Each time my crew passed a safe haven and SCSR stash on our way to the section, I would think of those men, I would think of their final hours. I would pay my respects to them in my own way and wish that the corruption of the coalfields had not taken their lives. I hope that other miners do the same, especially on this day and tomorrow, the day the miners of Sago perished and the hearts of their families were forever broken.

May you all rest in peace. God Bless.

Thursday, December 25, 2014

Remember this Christmas

Today, there are many homes throughout the coalfields that feel empty, where the smile of a missing loved one no longer fills the hearts of their family, where their laughter, their touch can no longer bring joy to those they worked so hard for and gave so much love.

 Remember those who were taken from us far to early. May our prayers be with their families as they continue to cope with such terrible loss.

Saturday, December 6, 2014

National Miner's Day

Ludlow, Colorado Union Tent Camp
Today, coal companies across the nation are "honoring" coal miners. Alpha Natural Resources put up an image of three women coal miners on their Facebook page supporting National Miner's Day. I posted the following comment which sums up how I feel about coal companies and National Miner's Day...

"If they cared about their coal miners, they'd be giving them guaranteed pensions, 40 hour work weeks, wouldn't hire subcontractors who are paid $15 an hour to work underground without benefits. If they cared about miners, they would sign a contract with their workers guaranteeing their jobs so their miners can say, "That's unsafe, I'm not running that piece of equipment or going in that face until it's made safe" without having to worry about getting "let go" on down the road for something the company makes up, or for no reason at all under the right to work laws they lobbied for.

If they cared about their miners, when bad storms come through the area, they would shut the mines down just as soon as it began affecting the ability of an ambulance or med flight to get a miner to the hospital if they get seriously injured. Like they didn't do in Dickenson County December 18, 2009.

No, they like to show that they "support" their coal miners, but it's only show. Ask miners who get hurt in the mines why the company sends a safety officer to the hospital with them. Ask why they push to have the miner take a drug test before anything else, why they try to convince the doctor to use glue instead of stitches so they don't have to report a more serious accident to MSHA.

It's one thing to use and abuse their coal miners for their own benefit, but it's a wholly different thing to turn around and act like they give a damn about them when all the evidence points to what they care about most...profit. Nothing has changed in the last 100 years, only that coal companies have learned how to do some great media and public relations work and the people of Appalachia have become desperate enough to listen to it and clamber over one another for high wages and terrible long term benefits.

The counties where they operate are the poorest in their states and some of the poorest counties in the nation. If they are such wonderful benefactors to the communities, why are we amongst the poorest, unhealthiest people in the US?"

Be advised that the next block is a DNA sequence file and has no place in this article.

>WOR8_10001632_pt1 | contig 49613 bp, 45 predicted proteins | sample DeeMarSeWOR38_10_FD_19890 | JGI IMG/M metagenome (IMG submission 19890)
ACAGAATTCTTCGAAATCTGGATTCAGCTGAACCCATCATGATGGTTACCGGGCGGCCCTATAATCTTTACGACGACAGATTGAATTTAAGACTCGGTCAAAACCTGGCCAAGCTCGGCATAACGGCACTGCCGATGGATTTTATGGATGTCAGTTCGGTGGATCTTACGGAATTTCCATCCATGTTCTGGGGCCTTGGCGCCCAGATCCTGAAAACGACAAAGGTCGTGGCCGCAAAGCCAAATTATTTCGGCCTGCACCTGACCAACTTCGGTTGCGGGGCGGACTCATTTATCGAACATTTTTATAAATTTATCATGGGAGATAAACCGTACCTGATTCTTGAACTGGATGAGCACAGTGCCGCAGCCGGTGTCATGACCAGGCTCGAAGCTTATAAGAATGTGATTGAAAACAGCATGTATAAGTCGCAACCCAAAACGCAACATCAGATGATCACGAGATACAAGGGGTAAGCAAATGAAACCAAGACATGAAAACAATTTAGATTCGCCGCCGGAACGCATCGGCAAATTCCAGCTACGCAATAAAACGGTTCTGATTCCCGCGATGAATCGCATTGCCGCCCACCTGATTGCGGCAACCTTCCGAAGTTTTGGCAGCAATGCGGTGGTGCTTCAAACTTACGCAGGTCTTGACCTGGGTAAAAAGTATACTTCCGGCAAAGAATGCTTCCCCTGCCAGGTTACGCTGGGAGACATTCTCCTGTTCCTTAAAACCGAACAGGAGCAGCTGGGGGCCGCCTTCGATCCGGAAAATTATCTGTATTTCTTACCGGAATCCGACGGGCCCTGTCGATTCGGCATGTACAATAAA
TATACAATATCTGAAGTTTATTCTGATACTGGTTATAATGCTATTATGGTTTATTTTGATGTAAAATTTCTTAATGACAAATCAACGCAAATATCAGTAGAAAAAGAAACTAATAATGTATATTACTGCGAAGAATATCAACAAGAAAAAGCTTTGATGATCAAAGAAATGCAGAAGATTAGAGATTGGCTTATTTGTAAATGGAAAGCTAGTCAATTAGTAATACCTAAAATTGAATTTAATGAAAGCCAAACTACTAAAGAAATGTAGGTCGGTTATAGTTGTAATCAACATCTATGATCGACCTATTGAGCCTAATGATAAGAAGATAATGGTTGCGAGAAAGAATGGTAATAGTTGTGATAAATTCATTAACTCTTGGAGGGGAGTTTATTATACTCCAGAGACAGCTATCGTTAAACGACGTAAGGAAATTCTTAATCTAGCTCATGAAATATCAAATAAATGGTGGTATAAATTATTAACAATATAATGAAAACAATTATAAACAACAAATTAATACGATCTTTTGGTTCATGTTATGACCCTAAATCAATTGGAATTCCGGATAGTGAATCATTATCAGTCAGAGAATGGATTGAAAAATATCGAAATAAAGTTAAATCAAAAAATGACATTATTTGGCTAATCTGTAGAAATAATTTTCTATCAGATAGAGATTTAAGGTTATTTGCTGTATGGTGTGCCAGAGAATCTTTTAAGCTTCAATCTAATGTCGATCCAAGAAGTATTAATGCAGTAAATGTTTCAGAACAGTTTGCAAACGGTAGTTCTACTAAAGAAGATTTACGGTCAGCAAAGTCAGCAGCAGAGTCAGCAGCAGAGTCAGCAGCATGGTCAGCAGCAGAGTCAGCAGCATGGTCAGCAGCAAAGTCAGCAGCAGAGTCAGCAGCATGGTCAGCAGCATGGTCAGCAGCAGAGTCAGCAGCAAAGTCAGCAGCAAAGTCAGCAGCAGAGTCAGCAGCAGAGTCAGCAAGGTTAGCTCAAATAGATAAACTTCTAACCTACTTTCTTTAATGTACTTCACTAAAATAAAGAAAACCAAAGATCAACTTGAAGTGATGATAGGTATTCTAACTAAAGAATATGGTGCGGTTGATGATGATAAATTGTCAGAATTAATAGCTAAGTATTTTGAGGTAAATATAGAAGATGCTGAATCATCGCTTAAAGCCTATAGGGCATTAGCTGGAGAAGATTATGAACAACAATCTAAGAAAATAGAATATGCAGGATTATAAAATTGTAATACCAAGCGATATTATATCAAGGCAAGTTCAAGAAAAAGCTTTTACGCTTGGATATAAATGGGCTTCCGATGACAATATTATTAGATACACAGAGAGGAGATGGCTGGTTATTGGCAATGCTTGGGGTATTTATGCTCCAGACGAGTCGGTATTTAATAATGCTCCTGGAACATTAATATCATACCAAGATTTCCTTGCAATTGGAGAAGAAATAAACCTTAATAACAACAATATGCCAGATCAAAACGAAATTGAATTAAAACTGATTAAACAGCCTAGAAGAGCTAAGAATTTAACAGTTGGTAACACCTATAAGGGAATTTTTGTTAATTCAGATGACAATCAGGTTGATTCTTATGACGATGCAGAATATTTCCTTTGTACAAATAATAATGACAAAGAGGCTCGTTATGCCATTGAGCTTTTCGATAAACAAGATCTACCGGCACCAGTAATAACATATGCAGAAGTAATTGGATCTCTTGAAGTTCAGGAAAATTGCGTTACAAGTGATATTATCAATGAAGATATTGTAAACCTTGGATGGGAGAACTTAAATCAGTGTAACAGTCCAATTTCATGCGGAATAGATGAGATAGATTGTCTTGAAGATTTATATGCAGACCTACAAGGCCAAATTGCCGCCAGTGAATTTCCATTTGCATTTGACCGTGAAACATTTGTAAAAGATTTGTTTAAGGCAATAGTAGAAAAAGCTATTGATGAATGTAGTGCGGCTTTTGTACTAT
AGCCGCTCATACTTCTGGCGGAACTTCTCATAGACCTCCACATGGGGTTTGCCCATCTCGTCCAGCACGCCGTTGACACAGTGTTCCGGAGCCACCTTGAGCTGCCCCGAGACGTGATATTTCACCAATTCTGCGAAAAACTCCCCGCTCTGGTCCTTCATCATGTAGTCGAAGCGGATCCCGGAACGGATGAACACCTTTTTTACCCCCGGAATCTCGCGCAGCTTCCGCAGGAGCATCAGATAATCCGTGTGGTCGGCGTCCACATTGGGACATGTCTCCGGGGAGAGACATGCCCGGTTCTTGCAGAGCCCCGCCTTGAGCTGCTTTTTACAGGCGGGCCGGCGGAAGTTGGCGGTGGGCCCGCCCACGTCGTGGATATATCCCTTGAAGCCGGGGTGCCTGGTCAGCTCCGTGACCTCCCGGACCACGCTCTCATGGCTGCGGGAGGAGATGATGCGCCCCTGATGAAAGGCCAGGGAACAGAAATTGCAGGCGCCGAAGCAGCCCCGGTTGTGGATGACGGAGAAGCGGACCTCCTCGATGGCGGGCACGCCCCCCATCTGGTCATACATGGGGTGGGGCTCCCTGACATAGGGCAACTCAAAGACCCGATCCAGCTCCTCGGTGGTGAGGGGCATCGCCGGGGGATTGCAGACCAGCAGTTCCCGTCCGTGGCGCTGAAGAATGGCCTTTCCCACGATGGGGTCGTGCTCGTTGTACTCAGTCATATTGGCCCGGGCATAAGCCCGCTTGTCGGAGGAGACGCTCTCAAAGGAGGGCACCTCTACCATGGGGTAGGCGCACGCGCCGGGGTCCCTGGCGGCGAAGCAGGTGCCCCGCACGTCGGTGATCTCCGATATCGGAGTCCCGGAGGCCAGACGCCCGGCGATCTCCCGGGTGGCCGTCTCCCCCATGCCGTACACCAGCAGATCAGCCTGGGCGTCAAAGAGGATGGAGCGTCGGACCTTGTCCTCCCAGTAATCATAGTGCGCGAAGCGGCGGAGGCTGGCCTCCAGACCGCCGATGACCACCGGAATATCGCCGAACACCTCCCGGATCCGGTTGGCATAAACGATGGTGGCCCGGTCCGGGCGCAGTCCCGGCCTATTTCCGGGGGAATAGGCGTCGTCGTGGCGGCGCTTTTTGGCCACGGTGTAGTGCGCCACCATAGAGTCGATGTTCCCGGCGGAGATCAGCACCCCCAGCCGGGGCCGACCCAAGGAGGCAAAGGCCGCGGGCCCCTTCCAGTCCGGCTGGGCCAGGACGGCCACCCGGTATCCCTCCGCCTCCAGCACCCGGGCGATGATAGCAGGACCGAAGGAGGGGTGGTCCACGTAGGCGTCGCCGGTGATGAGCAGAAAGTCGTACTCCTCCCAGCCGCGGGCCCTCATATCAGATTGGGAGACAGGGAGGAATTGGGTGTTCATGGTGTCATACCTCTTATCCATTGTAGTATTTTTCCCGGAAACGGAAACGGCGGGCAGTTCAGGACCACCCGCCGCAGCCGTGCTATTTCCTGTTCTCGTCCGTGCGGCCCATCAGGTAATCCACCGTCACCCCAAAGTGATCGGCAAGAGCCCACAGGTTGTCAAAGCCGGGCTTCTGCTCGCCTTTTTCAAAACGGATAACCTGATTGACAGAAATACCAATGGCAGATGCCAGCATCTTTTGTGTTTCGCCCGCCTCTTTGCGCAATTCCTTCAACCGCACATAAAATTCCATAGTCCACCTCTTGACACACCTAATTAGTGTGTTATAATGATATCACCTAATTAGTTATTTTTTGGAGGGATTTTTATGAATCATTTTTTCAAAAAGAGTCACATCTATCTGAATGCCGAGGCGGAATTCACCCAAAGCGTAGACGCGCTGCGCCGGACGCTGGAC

Over the past semester, I have been putting together a website as a final project for my Defining Appalachia class dealing with a contemporary Appalachian issues. Naturally, I went for something that is near and dear to my heart. Coal culture. I can't tell you how deeply saddened I am to see what our coal mining "heritage" has become. I've alluded to it before in previous posts such as "Present Day Coal Mining: Dishonoring Our Heritage", but having done this project, I find myself deeply depressed by what the coal industry has turned our heritage into.

Coal miners were some of the best people you could ever know. They were True Appalachians as I mentioned in the post. But what has become of them? What happened to those who cared so much for other people that they stood up and sacrificed their paychecks to do something right?

Coal mining used to be more than just producing coal-it was about fighting injustice in the face of the exploitative companies driven by first world greed. The lessons of justice came from our parents who fought back. I would not be who I am today if it wasn't for being raised in a union family, by parents, grandparents, aunts, uncles, and cousins who all fought for justice and fair treatment when the nation and it's lust for cheap energy and steel threatened the kind and generous people of Appalachia.

Coal miners were more than just people who kept the lights on, they defended the rights of the working people. Now so many of them are fighting for themselves and only themselves to protect their jobs, they are listening and doing what the coal companies tell them to do, voting for who the companies tell them to vote for. Even the United Mine Workers leadership has been corrupted and does little to fight for the working people.

Today, I honor the miners who fought, who sacrificed, who shed their blood doing what was right for everyone, not just themselves. Today I honor the over 100,000 coal miners killed in this nation's mines, whose lives were needlessly ended in the unsafe and torturous rigors of a coal industry bent on higher profits, people whose sacrifices fulfilled the needs of a nation built on a lust for power, wealth, convenience, and comfort. Today I honor the families who nearly starved in the tent camps of Matewan, WV, and Ludlow, CO, people who seem to have been forgotten by most of today's coal miners. I honor the the many union families who suffered and gave so much to set the standards for today's "safer" working conditions and higher wages.

Today I honor to true miners of the world, not the pro-coal company coal miners who, by supporting the coal companies and coal politicians, prove their morals are no different than the wealthy people who are damning our future generations into continued poor health and poverty.